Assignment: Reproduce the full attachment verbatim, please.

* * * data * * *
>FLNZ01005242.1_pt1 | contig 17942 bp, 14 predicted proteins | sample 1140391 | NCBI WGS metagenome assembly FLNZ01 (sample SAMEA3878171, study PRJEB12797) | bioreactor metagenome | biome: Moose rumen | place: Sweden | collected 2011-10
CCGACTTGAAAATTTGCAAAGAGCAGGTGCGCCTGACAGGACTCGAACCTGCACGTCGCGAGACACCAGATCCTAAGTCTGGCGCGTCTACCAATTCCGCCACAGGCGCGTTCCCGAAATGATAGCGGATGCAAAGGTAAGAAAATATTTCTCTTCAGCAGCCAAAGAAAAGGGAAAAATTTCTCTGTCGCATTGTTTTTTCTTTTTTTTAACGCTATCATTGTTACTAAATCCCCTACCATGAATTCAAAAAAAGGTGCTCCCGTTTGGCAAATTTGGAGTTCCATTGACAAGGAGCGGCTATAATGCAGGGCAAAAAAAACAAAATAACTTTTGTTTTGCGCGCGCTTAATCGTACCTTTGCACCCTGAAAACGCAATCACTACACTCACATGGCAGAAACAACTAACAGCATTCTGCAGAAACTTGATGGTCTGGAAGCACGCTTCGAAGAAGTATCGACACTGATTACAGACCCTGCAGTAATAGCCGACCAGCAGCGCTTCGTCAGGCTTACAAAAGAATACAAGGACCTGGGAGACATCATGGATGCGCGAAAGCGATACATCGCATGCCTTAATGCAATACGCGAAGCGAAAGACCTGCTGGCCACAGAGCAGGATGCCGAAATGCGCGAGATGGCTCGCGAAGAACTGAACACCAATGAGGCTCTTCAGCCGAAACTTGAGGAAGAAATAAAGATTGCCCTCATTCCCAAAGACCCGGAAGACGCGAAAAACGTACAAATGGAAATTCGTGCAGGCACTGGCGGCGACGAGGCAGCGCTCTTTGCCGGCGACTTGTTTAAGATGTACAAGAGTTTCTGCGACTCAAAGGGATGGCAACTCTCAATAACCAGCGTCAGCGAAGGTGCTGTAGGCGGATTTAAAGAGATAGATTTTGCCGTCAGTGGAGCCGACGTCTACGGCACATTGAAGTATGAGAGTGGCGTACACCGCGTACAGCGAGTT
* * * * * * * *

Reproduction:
>FLNZ01005242.1_pt1 | contig 17942 bp, 14 predicted proteins | sample 1140391 | NCBI WGS metagenome assembly FLNZ01 (sample SAMEA3878171, study PRJEB12797) | bioreactor metagenome | biome: Moose rumen | place: Sweden | collected 2011-10
CCGACTTGAAAATTTGCAAAGAGCAGGTGCGCCTGACAGGACTCGAACCTGCACGTCGCGAGACACCAGATCCTAAGTCTGGCGCGTCTACCAATTCCGCCACAGGCGCGTTCCCGAAATGATAGCGGATGCAAAGGTAAGAAAATATTTCTCTTCAGCAGCCAAAGAAAAGGGAAAAATTTCTCTGTCGCATTGTTTTTTCTTTTTTTTAACGCTATCATTGTTACTAAATCCCCTACCATGAATTCAAAAAAAGGTGCTCCCGTTTGGCAAATTTGGAGTTCCATTGACAAGGAGCGGCTATAATGCAGGGCAAAAAAAACAAAATAACTTTTGTTTTGCGCGCGCTTAATCGTACCTTTGCACCCTGAAAACGCAATCACTACACTCACATGGCAGAAACAACTAACAGCATTCTGCAGAAACTTGATGGTCTGGAAGCACGCTTCGAAGAAGTATCGACACTGATTACAGACCCTGCAGTAATAGCCGACCAGCAGCGCTTCGTCAGGCTTACAAAAGAATACAAGGACCTGGGAGACATCATGGATGCGCGAAAGCGATACATCGCATGCCTTAATGCAATACGCGAAGCGAAAGACCTGCTGGCCACAGAGCAGGATGCCGAAATGCGCGAGATGGCTCGCGAAGAACTGAACACCAATGAGGCTCTTCAGCCGAAACTTGAGGAAGAAATAAAGATTGCCCTCATTCCCAAAGACCCGGAAGACGCGAAAAACGTACAAATGGAAATTCGTGCAGGCACTGGCGGCGACGAGGCAGCGCTCTTTGCCGGCGACTTGTTTAAGATGTACAAGAGTTTCTGCGACTCAAAGGGATGGCAACTCTCAATAACCAGCGTCAGCGAAGGTGCTGTAGGCGGATTTAAAGAGATAGATTTTGCCGTCAGTGGAGCCGACGTCTACGGCACATTGAAGTATGAGAGTGGCGTACACCGCGTACAGCGAGTT